Thanks so much for joining today's webinar on using the ESL Pro Study Circles, which are available on LINCS here: https://lincs.ed.gov/state-resources/federal-initiatives/esl-pro
Please use this thread to ask any questions of myself or Susan Finn Miller. You can also share your take-aways from the webinar. Or, if you have used the study circles, we'd love to hear about it! I'll also share the link to the recording here once it is available.
Hello colleagues, Thanks to those who participated on yesterday's webinar in which we shared the new ESL Pro Study Circle Guides. The LINCS ESL Pro materials were developed by leaders in the field, and, in my view, are among the best professional development resources available for ESOL teachers. For those who may not be familiar with ESL Pro, there are three suites of ESL Pro materials on the following highly relevant topics:
- Meeting the Needs of Today's English Learners (focused on enhancing the rigor of instruction)
- Integrating Digital Literacy into ESL Instruction
- Contextualizing Instruction to Support English Learners for Career Pathways
Each suite features an issue brief, an online module, and a digital magazine (aka Companion Learning Resource), which is chock full of practical teaching ideas.
Now there are also ESL Pro Study Circle Guides that were created to support instructional leaders/professional development specialists to facilitate a study circle on any one of these topics. The goal for each study circle is to support teachers to dig deeply into the ESL Pro topic, apply what they learn in their practice, and share with one another what they learn. The study circle guides offer guidance and support as well as practical suggestions and talking points for study circle facilitators and are designed to be flexible so they can be adapted for any context. For example, suggestions are included for both face-to-face and online study circles.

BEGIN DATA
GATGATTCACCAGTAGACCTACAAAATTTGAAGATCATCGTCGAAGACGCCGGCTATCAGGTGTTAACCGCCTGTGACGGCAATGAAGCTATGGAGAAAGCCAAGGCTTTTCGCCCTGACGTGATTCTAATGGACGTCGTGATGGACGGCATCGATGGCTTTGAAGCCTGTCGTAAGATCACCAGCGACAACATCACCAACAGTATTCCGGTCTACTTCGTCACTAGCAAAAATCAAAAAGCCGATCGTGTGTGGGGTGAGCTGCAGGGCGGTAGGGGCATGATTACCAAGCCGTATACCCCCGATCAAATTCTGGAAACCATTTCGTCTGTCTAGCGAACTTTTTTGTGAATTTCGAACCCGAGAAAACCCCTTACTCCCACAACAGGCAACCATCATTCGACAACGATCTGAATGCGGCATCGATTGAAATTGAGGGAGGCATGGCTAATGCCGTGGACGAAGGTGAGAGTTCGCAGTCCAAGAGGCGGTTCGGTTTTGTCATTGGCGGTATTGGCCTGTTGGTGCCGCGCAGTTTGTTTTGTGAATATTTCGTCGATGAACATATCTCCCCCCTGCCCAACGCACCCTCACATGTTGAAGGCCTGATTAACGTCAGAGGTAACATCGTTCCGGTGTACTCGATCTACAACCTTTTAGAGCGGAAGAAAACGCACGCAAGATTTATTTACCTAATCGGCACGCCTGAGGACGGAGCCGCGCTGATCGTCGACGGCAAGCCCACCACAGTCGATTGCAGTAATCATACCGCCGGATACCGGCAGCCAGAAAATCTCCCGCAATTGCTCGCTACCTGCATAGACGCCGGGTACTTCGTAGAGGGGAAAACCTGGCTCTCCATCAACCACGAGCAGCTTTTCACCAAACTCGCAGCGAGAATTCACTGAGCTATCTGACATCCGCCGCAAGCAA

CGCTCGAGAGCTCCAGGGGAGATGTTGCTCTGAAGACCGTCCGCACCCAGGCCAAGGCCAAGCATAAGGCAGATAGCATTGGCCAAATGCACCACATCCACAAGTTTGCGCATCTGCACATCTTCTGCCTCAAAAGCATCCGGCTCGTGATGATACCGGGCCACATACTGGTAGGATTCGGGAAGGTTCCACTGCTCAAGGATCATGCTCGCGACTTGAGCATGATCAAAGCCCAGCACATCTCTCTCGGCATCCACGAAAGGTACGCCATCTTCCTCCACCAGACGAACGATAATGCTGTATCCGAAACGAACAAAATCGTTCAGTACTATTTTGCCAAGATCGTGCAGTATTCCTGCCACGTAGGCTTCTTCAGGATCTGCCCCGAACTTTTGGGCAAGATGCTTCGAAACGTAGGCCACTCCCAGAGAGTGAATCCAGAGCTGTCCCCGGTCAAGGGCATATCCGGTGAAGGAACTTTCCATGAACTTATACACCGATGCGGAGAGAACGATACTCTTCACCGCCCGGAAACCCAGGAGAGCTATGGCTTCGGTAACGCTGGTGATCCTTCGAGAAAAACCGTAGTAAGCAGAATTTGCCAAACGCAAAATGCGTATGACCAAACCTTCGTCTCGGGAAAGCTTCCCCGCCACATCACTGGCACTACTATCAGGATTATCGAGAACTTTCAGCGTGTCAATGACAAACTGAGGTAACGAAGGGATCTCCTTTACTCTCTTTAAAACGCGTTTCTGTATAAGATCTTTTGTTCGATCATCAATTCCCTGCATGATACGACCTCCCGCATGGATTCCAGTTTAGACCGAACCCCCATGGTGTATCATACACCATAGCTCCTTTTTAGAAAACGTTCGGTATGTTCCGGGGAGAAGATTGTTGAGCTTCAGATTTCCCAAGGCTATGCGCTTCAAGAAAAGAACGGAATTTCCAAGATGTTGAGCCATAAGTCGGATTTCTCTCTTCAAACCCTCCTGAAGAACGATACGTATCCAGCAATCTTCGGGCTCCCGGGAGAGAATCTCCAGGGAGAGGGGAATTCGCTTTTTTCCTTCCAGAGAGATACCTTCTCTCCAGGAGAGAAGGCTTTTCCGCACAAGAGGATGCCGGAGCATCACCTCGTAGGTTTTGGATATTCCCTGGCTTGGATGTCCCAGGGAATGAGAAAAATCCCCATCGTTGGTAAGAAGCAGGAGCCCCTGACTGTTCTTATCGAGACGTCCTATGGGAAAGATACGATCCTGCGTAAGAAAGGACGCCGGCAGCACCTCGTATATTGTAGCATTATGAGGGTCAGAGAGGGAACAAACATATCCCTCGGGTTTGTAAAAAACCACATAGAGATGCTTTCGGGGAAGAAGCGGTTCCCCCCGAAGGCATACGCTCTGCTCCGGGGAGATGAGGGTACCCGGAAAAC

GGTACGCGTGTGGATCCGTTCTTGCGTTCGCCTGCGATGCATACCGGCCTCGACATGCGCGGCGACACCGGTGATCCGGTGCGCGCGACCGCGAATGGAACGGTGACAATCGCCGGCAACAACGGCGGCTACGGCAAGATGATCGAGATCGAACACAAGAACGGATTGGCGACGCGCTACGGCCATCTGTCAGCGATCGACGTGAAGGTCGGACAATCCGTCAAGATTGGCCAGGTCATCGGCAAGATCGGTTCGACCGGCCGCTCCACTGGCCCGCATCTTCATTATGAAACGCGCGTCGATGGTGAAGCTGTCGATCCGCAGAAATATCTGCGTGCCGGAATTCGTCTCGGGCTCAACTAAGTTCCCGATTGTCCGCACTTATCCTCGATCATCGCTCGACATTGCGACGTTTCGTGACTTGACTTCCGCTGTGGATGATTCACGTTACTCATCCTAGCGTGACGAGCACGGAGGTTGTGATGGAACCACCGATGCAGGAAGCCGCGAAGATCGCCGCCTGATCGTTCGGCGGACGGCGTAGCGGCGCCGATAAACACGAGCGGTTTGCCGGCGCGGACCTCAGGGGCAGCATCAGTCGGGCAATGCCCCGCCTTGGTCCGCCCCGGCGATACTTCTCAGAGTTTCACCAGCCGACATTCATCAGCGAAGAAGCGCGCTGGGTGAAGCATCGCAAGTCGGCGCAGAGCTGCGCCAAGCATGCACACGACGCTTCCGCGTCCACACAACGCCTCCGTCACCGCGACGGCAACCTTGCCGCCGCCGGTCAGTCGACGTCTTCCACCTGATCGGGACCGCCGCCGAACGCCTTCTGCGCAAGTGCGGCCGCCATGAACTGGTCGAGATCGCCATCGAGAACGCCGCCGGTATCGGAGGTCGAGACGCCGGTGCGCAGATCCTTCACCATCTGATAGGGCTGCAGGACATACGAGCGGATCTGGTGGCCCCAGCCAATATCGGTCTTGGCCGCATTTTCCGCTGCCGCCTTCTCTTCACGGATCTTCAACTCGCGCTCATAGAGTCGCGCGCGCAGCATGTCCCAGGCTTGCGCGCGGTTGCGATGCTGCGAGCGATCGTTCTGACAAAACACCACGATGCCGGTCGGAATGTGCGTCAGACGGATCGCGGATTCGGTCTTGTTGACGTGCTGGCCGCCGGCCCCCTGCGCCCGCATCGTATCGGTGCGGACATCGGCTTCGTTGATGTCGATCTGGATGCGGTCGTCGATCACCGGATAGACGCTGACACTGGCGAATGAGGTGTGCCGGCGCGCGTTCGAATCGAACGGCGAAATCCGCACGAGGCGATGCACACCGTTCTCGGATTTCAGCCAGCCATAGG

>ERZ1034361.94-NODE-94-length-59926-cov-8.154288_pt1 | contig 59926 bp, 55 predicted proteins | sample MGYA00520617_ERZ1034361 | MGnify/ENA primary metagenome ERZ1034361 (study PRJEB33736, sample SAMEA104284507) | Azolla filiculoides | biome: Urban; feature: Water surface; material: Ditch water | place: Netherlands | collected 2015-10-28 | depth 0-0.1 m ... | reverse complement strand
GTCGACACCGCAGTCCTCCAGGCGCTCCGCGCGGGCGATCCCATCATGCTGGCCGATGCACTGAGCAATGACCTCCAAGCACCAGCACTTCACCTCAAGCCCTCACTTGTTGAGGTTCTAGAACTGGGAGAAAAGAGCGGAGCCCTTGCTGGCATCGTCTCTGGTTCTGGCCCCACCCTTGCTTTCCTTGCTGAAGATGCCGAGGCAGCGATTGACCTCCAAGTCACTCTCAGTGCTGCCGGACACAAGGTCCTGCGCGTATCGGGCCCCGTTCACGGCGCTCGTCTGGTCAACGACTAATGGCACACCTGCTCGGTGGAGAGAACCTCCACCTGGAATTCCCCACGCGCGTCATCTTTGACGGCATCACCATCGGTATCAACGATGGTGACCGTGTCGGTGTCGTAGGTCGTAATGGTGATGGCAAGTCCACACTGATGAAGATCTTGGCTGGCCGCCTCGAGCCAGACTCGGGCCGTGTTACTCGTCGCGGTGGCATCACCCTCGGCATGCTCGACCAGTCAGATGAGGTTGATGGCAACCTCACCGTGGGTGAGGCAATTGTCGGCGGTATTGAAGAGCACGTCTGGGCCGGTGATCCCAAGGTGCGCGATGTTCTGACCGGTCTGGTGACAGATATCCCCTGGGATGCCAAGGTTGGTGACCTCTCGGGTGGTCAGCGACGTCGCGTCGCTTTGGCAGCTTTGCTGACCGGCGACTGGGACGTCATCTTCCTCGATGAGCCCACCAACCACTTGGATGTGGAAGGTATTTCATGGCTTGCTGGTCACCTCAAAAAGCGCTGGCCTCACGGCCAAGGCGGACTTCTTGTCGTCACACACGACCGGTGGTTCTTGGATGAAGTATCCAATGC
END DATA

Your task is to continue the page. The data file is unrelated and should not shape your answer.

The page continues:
One of the questions that came up during yesterday's webinar was how to recruit participants to join a study circle. I'll invite you to share your best ideas on effective strategies for recruiting. First of all, I think this will depend if you want to offer the study circle across a state or region or within a program. I think all are possibilities. Offering the study circle to a group of ESL teachers in a program would be highly effective. Study circles work best with a fairly small number of participants; I would say 4-6 at a minimum and maybe up to 12 at the most.
If you wanted to offer the study circle at the state or regional level, you could ask administrators to nominate participants with the expectation that these teacher leaders would share what they learn with their colleagues. Another idea might be to promote the study circle as a special event and ask teachers to apply. Explain that those with the most compelling applications would be accepted. What criteria would you recommend be used to evaluate the applications?
Looking forward to hearing members' ideas for additional ways to recruit study circle participants.
If you have any questions about the ESL Pro Study Circle Guides, please post them here. In addition, I am happy to consult with you if this would be helpful. Contact me at firstname.lastname@example.org or 717-723-7315.
Cheers, Susan Finn Miller
LINCS Moderator & National Trainer